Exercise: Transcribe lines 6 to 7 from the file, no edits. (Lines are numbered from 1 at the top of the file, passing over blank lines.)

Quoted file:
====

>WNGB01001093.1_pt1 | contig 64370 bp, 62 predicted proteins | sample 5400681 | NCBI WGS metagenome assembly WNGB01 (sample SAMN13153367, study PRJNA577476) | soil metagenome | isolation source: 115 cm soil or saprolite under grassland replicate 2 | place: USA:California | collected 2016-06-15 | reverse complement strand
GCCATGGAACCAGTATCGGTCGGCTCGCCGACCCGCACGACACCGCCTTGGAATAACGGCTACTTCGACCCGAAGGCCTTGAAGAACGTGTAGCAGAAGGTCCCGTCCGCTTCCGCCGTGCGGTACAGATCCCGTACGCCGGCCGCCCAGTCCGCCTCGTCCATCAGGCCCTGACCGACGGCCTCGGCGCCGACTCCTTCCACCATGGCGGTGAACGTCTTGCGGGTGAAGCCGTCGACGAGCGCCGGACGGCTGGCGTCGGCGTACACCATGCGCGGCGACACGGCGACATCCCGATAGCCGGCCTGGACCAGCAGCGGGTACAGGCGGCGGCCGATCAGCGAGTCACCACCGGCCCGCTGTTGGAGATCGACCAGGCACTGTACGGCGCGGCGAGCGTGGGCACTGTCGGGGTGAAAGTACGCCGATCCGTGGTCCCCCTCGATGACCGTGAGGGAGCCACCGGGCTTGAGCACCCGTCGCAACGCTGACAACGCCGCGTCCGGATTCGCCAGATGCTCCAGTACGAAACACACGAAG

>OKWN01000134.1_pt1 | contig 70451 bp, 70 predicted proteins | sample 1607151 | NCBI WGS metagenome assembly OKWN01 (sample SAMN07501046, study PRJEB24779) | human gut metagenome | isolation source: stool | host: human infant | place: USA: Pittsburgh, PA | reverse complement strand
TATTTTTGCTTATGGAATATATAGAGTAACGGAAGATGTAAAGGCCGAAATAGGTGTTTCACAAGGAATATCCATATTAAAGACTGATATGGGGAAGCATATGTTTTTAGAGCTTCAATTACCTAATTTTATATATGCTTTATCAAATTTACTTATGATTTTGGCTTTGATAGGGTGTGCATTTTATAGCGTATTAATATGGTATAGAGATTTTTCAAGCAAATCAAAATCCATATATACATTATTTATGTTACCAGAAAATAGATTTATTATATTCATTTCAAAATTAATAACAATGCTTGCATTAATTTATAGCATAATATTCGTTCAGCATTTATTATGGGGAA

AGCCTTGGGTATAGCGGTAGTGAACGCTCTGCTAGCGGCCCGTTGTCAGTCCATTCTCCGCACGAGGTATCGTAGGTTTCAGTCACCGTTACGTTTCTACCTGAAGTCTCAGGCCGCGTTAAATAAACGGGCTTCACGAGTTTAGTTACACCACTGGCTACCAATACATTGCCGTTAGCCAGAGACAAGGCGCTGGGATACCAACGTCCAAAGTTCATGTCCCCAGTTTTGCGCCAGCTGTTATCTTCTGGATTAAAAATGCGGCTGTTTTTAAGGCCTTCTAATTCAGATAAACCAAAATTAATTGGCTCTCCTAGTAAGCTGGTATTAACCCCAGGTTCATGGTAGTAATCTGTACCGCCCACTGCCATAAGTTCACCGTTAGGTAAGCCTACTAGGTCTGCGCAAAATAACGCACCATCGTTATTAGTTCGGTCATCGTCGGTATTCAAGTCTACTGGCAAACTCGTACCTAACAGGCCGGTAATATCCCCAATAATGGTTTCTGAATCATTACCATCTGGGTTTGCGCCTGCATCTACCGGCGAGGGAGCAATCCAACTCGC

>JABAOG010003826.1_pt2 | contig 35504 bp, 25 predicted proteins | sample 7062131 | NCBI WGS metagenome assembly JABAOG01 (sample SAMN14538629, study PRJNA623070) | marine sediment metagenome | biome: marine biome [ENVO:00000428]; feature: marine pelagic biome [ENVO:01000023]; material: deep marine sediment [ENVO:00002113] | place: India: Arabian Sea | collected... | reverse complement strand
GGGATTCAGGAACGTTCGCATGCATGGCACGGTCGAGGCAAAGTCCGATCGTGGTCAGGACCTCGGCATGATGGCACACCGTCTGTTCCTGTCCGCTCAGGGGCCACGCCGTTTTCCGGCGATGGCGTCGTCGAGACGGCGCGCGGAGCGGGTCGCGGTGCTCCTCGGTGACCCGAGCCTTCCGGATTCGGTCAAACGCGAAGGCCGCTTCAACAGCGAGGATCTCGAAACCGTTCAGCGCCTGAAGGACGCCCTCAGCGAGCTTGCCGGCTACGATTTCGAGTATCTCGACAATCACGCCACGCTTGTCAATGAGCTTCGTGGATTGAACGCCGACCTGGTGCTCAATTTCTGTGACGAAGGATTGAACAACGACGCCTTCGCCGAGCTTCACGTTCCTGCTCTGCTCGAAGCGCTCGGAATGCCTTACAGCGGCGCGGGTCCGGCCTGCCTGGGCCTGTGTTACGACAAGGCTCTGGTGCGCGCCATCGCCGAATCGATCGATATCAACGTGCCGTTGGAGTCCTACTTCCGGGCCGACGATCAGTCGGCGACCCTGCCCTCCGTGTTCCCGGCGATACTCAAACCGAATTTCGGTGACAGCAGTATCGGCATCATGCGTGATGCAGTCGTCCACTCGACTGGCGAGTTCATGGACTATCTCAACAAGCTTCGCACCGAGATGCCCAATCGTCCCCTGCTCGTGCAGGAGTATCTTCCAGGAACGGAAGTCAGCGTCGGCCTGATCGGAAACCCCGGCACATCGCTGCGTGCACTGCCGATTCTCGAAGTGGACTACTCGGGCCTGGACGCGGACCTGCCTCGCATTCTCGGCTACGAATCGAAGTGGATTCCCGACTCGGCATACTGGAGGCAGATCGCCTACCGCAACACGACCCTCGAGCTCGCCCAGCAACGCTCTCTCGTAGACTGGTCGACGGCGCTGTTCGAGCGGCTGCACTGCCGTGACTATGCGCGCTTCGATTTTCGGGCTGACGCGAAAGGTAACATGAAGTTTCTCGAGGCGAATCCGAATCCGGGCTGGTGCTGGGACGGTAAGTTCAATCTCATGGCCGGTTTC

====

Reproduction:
>JABAOG010003826.1_pt2 | contig 35504 bp, 25 predicted proteins | sample 7062131 | NCBI WGS metagenome assembly JABAOG01 (sample SAMN14538629, study PRJNA623070) | marine sediment metagenome | biome: marine biome [ENVO:00000428]; feature: marine pelagic biome [ENVO:01000023]; material: deep marine sediment [ENVO:00002113] | place: India: Arabian Sea | collected... | reverse complement strand
GGGATTCAGGAACGTTCGCATGCATGGCACGGTCGAGGCAAAGTCCGATCGTGGTCAGGACCTCGGCATGATGGCACACCGTCTGTTCCTGTCCGCTCAGGGGCCACGCCGTTTTCCGGCGATGGCGTCGTCGAGACGGCGCGCGGAGCGGGTCGCGGTGCTCCTCGGTGACCCGAGCCTTCCGGATTCGGTCAAACGCGAAGGCCGCTTCAACAGCGAGGATCTCGAAACCGTTCAGCGCCTGAAGGACGCCCTCAGCGAGCTTGCCGGCTACGATTTCGAGTATCTCGACAATCACGCCACGCTTGTCAATGAGCTTCGTGGATTGAACGCCGACCTGGTGCTCAATTTCTGTGACGAAGGATTGAACAACGACGCCTTCGCCGAGCTTCACGTTCCTGCTCTGCTCGAAGCGCTCGGAATGCCTTACAGCGGCGCGGGTCCGGCCTGCCTGGGCCTGTGTTACGACAAGGCTCTGGTGCGCGCCATCGCCGAATCGATCGATATCAACGTGCCGTTGGAGTCCTACTTCCGGGCCGACGATCAGTCGGCGACCCTGCCCTCCGTGTTCCCGGCGATACTCAAACCGAATTTCGGTGACAGCAGTATCGGCATCATGCGTGATGCAGTCGTCCACTCGACTGGCGAGTTCATGGACTATCTCAACAAGCTTCGCACCGAGATGCCCAATCGTCCCCTGCTCGTGCAGGAGTATCTTCCAGGAACGGAAGTCAGCGTCGGCCTGATCGGAAACCCCGGCACATCGCTGCGTGCACTGCCGATTCTCGAAGTGGACTACTCGGGCCTGGACGCGGACCTGCCTCGCATTCTCGGCTACGAATCGAAGTGGATTCCCGACTCGGCATACTGGAGGCAGATCGCCTACCGCAACACGACCCTCGAGCTCGCCCAGCAACGCTCTCTCGTAGACTGGTCGACGGCGCTGTTCGAGCGGCTGCACTGCCGTGACTATGCGCGCTTCGATTTTCGGGCTGACGCGAAAGGTAACATGAAGTTTCTCGAGGCGAATCCGAATCCGGGCTGGTGCTGGGACGGTAAGTTCAATCTCATGGCCGGTTTC